• Supported his involvement in an outdoorsy Bible camp for boys. Dillon probably would never have decided to volunteer there if he’d known he could be home battling people at Minecraft and developing his empire. Camp was a fantastic growth experience that he chose for the next three summers as he became a young man with a desire to bless others with his life
  • Generally encouraged more three-dimensional creativity. Like this NASA engineer who found a creative way to keep squirrels away from his bird feeders

Helping your child feel loved as they struggle to overcome a Minecraft addiction

Although we’d love to tell you it was a painless shift to get Dillon off of his addictive games – it was just not so. It was really difficult. Really difficult! Marc and Kate could have gone the route of many parents with good intentions, who get railroaded by their child’s intensity to fight for their exciting, gratifying “glowing drug” and simply give in. Marc was willing to be the “bad guy,” and both parents prioritized prayer and parent coaching. It took incredible determination and perseverance to help their son, as he gradually matured through this challenge.

Four phases of growth in recovery

There were four phases of growth over time as Marc and Kate incorporated the Connected Families Framework to help their son feel loved and connected:

1. Anger 

Addiction is addiction, and no addict thanks someone for taking away their drug. Initially it was really rough. Dillon reflected back several years later, “I hated you [Mom and Dad] for a while after you took away [access to] my games. It was so frustrating not to have what other kids had!” He suggested to other parents trying to help their kids, “Expect to be hated.” The key in this phase was Kate and Marc’s patient, empathetic responses to lots of angry, hurtful barbs from Dillon. They understood his pain. Their response communicated, “Even in your darkest emotions, you are safe with us.”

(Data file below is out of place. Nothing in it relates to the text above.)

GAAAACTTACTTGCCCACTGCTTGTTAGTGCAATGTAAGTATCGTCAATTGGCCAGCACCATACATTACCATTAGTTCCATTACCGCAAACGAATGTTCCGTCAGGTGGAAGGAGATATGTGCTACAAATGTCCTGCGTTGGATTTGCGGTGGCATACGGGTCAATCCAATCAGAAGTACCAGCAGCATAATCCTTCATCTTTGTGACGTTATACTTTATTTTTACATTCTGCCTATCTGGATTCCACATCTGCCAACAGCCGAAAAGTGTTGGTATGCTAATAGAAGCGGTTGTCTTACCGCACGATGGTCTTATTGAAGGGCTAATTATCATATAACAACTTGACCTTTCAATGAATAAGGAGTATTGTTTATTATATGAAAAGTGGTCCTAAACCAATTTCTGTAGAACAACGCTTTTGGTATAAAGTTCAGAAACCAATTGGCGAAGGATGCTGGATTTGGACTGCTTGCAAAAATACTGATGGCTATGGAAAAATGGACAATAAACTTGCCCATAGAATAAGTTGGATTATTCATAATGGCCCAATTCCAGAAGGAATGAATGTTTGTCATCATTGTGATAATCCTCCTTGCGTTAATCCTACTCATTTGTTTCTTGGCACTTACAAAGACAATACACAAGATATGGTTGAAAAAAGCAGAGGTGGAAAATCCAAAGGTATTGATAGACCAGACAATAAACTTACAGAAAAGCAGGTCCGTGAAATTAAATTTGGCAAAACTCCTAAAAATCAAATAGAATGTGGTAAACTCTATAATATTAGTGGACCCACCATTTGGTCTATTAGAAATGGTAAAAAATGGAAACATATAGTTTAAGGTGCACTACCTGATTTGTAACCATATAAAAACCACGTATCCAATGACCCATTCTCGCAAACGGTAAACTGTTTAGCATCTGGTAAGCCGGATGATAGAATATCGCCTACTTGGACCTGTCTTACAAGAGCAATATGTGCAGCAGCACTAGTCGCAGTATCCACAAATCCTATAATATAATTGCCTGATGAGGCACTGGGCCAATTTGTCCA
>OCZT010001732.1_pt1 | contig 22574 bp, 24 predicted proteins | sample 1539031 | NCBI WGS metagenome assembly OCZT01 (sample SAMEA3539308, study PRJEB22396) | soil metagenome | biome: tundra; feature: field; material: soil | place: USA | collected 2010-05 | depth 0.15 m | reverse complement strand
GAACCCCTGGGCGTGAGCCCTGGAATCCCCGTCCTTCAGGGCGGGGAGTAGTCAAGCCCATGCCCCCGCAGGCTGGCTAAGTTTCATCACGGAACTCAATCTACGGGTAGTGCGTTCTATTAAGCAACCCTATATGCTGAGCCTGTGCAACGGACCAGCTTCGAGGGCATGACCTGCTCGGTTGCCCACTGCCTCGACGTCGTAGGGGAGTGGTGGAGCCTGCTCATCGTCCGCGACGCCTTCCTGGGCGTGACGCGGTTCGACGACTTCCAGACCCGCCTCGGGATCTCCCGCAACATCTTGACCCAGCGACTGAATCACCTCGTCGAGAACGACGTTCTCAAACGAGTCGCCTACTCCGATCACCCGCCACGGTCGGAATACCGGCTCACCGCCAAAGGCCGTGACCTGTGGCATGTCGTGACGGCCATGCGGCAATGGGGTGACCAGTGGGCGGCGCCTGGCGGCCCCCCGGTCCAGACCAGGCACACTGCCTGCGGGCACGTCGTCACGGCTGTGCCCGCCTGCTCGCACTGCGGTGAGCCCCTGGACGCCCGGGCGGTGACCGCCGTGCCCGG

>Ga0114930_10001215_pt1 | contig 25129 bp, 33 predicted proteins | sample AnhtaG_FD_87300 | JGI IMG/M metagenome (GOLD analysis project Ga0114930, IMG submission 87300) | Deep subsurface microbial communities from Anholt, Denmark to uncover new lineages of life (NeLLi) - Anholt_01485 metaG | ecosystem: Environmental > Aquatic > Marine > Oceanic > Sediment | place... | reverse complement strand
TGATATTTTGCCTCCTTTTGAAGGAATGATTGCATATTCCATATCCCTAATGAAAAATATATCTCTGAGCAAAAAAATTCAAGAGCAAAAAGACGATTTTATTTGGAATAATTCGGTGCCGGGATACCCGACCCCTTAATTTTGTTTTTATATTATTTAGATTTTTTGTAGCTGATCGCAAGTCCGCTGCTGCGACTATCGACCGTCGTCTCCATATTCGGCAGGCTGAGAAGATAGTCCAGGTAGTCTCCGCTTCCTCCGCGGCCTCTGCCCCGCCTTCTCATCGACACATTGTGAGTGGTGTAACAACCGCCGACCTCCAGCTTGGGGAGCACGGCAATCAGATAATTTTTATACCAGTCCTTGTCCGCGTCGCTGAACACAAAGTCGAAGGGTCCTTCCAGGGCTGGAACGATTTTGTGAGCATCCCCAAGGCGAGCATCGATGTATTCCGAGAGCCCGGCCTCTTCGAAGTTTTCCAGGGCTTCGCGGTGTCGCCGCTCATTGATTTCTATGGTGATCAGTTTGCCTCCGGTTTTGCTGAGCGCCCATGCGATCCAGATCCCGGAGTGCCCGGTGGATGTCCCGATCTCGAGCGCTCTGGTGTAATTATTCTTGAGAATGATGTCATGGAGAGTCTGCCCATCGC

2. Adjustment 

The non-electronic, alternative activities listed above were really important for Dillon to adjust to his new reality. (Looking back, he felt it would have been helpful to have even more options when he had the urge to play electronic games.) Over time he developed a lot of other interests and values, and now has well established habits of diligence in homework, sports/working out, and socializing. He took up guitar and photography, read a lot more, explored coding and robotics, art and nature, and on and on. 

In short, he blossomed, developed a lot of self-discipline, and grew a lot of varied brain pathways, instead of mainly just one (that focused on slaughtering things.) His parents’ sacrifice and effort to provide these activities communicated, “You are loved and so worth sacrificing for.” And also a passionate belief that, “You are called to so much more in life than addiction to a glowing screen.”

3. Wisdom

Kate and Marc wrote down six key reasons for the no-gaming policy to remind Dillon when he wanted to resume playing. They began to have monthly discussions about the impact of technology on their lives, sharing research, personal experiences, and family values. (For a resource on guiding relaxed, productive conversations with kids about technology, you can get ideas on this Tech Talk Tuesday blog.)

As a maturing high school student Dillon began to recognize, “Those games are so rewarding, because the longer you play the more big and powerful you get. It would be great to just play them a little now and then, but I realize you can’t, because it just gradually consumes more and more of your time.” Dillon and his parents’ efforts to keep an open dialogue and share their experience communicated, “You are capable of learning to make wise choices.”

4. Independence